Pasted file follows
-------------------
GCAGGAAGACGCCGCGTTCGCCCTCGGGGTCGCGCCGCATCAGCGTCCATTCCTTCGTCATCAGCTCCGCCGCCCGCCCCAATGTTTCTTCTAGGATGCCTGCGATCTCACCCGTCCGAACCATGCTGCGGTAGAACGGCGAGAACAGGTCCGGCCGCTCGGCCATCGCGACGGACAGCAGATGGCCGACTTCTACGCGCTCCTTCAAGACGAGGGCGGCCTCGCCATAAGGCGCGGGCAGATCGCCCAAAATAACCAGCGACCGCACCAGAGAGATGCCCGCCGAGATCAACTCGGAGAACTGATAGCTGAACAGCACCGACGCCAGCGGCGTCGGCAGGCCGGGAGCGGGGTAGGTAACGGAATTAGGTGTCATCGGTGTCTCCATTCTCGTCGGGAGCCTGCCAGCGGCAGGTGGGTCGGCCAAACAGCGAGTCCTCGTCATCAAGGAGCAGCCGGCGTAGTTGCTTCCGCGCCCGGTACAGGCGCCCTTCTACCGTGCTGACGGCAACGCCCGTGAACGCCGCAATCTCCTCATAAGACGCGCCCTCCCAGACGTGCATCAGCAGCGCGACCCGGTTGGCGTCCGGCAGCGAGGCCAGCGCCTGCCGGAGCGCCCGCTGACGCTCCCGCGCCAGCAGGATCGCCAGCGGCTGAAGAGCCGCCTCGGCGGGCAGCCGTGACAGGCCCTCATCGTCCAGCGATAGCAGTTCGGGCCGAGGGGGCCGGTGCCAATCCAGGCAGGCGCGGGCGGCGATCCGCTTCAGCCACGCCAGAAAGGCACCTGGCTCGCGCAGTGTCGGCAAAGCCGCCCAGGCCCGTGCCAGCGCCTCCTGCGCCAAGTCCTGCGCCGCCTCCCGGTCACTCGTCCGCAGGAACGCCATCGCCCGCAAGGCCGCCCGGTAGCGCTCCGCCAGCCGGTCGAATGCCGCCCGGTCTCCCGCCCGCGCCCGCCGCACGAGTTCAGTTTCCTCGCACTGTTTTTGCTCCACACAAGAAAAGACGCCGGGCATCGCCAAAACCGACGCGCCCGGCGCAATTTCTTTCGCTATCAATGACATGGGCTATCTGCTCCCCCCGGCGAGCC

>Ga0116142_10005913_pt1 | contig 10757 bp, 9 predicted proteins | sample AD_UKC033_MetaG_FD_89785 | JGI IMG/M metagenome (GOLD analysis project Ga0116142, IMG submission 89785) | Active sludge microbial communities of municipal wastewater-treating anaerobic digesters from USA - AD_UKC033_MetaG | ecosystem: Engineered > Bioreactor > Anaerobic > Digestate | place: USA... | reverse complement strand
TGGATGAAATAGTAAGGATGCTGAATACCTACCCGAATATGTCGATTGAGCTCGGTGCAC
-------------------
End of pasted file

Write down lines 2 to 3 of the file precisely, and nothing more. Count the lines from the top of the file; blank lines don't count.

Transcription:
>Ga0116142_10005913_pt1 | contig 10757 bp, 9 predicted proteins | sample AD_UKC033_MetaG_FD_89785 | JGI IMG/M metagenome (GOLD analysis project Ga0116142, IMG submission 89785) | Active sludge microbial communities of municipal wastewater-treating anaerobic digesters from USA - AD_UKC033_MetaG | ecosystem: Engineered > Bioreactor > Anaerobic > Digestate | place: USA... | reverse complement strand
TGGATGAAATAGTAAGGATGCTGAATACCTACCCGAATATGTCGATTGAGCTCGGTGCAC